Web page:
The New Words Of 1957

Language is a living thing — ever-changing, morphing and adapting to develop new words to capture and describe new devices, thoughts, and concepts.  Merriam-Webster has come up with a nifty way to illustrate that point.  It’s called the Time Traveler, and it allows you to pick a year and see which new words were first used in print that year.

41hmjsg3yhlSo why not try 1957, the year of my birth and the year of the largest explosion of births in the American Baby Boom?  Just to set the context, it was the second term of the Eisenhower Administration, federal troops were called out to allow nine African-American students to attend Central High School in Little Rock, Arkansas, the Soviet Union launched Sputnik 1 and started the Space Race, the last episode of I Love Lucy was broadcast and the first episodes of American Bandstand and Perry Mason aired on black and white TVs with rabbit ear antennas, and artists like Elvis Presley, Chuck Berry, and Little Richard dominated the popular music charts.

And according to the Merriam-Webster Time Traveler, in 1957 words like bitchin’, chuffed, fantabulous, herky-jerky, hipsterism, lowball, low-rent, magic mushroom, overkill, pothead, rumble strip, scumbag, and Zen-like first appeared in print and made their way into popular lexicon.  “Static cling” was coined — no doubt by a Madison Avenue-type — to describe the annoying condition of clothes that have just come out of the dryer, “gold record” was first used to describe a hit, and somebody thought that “happy camper” was a good way to describe a contented individual.  And more serious words and phrases, like amniocentesis, antiballistic missile, cardiomyopathy, computerize, informed consent, pat down, and transsexual entered the national vocabulary.

Where would we be without words like “low-rent” and “happy camper”?  I’d say that 1957 made our national conversation a little bit richer.

1957 Was A Pretty Lame Year

Today is my 54th birthday.  As I was driving home tonight I realized I know almost nothing about my birth year, so I did a bit of research.  The results were . . . unfortunate.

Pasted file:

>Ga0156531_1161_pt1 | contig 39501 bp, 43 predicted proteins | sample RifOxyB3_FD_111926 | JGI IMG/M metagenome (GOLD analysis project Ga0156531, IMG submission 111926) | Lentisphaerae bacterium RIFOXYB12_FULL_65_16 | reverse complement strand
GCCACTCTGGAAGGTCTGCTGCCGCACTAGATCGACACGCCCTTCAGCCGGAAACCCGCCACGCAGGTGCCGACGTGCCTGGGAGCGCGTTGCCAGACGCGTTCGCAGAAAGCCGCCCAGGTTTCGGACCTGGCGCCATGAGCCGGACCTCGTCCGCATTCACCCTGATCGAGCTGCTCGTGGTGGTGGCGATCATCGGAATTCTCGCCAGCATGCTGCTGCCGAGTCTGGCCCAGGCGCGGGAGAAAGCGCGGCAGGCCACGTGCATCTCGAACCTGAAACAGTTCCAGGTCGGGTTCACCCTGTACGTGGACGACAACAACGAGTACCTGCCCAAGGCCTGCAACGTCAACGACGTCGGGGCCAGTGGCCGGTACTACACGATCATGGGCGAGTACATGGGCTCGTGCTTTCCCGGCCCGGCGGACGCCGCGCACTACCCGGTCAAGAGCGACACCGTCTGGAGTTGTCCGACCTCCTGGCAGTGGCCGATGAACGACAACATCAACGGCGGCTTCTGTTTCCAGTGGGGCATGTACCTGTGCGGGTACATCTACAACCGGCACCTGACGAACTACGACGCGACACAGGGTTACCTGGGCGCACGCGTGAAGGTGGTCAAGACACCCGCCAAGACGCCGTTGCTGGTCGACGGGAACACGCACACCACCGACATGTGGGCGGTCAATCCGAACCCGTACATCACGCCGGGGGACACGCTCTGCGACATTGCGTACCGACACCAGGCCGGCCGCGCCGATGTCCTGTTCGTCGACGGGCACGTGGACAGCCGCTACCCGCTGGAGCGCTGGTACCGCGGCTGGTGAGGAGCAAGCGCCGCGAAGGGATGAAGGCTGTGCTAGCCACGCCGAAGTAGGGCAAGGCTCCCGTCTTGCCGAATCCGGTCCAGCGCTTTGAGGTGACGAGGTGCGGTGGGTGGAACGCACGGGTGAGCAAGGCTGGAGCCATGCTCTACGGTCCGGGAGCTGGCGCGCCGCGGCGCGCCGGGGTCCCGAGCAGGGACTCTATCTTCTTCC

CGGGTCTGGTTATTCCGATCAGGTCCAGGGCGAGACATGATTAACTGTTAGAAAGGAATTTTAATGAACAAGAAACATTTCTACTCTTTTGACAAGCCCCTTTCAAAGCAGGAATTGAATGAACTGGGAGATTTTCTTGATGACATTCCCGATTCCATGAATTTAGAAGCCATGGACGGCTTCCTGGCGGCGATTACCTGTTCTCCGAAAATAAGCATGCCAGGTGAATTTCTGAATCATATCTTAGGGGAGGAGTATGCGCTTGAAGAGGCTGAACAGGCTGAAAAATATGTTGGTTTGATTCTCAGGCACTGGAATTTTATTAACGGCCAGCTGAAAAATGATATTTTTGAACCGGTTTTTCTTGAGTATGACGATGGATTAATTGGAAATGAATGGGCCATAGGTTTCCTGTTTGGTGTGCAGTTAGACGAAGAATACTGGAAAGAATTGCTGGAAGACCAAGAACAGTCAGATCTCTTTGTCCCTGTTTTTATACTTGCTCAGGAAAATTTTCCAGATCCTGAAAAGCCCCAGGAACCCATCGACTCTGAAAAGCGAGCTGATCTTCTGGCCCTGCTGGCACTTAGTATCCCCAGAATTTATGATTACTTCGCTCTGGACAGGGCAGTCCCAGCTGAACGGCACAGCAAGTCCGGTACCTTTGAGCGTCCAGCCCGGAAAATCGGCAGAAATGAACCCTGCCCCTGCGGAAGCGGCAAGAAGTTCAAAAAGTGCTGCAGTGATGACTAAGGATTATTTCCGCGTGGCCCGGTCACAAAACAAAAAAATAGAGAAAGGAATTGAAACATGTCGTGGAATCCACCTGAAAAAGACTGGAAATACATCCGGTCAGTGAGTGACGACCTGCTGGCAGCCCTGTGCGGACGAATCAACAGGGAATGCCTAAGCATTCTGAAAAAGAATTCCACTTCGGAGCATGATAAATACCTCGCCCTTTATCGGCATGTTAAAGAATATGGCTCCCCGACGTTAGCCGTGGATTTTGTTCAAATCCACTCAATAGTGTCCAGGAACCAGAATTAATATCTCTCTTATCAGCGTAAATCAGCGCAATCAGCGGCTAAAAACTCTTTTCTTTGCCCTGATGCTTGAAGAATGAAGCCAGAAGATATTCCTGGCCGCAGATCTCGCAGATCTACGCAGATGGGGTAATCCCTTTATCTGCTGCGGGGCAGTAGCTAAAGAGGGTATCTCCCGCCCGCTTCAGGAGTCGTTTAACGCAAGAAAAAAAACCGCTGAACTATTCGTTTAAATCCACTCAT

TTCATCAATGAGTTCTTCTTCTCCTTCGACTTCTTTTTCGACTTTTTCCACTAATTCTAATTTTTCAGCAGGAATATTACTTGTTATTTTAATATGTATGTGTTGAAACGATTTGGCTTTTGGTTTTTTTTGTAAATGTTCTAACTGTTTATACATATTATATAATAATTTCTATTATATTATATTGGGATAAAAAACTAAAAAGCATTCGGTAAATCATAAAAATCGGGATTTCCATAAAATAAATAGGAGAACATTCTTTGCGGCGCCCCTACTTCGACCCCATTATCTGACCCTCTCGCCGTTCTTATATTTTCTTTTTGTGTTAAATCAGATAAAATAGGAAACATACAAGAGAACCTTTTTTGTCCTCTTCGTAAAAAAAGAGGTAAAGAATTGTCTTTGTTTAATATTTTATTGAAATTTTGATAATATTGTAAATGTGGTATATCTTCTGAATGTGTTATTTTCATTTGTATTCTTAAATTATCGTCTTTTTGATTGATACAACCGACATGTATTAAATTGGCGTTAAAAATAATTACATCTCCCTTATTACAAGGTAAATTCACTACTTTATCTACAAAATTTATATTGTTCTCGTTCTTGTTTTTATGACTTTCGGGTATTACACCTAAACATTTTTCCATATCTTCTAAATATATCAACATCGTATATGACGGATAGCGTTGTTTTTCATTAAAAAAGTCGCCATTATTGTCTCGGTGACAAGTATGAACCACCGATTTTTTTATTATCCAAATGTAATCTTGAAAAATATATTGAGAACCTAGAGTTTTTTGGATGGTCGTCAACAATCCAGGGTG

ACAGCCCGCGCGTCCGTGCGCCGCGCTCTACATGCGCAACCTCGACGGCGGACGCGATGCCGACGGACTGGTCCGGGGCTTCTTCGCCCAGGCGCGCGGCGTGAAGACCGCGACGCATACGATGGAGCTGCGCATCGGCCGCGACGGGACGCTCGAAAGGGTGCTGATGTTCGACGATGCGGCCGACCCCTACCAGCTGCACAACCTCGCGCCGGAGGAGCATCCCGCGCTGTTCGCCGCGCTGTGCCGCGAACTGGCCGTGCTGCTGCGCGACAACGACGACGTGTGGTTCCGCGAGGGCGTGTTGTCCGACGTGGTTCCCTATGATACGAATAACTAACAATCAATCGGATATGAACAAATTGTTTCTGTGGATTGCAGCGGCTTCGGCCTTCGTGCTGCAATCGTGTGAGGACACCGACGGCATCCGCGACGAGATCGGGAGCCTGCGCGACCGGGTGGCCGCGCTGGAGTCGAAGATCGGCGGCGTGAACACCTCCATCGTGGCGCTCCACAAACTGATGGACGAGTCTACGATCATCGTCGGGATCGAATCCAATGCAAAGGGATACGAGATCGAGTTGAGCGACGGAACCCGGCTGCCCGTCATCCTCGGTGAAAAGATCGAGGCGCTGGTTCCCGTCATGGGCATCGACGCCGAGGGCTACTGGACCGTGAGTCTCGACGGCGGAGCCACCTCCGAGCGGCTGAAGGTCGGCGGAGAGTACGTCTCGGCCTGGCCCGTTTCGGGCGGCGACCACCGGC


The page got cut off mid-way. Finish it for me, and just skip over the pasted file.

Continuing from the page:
In fact, you probably could argue that 1957 was the lamest, most boring year of the entire American 20th century.  The two most significant events, so far as I can determine, were the launch of Sputnik by the Soviet Union and the sending of federal troops to Arkansas to enforce a desegregation order — important events, to be sure, but not like the the crucial, game-changing events that occurred routinely during the Depression era, or the War Years, or the tumultuous ’60s and scandal-plagued ’70s.

In 1957 Jack Kerouac’s On The Road was published, and the word “beatnik” was coined, but for the most part America was enjoying the sleepy, optimistic, prosperous, seemingly unchanging 1950s.  The country was at peace.  Dwight Eisenhower was President, as he had been for years.  Elvis was popular, and so were TV quiz shows on the black-and-white RCA and Philco TVs that Americans were buying in increasing abundance.  The Academy Award winner for Best Picture was the unremarkable and unmemorable Around the World in 80 Days.

Culturally, perhaps the most interesting thing about 1957 was that it was the height of the Baby Boom, with more children born that year than any other during the post-war years.  I’m glad I made my own contribution in that regard, to give some character to a year that otherwise will never be more than a footnote in the history books.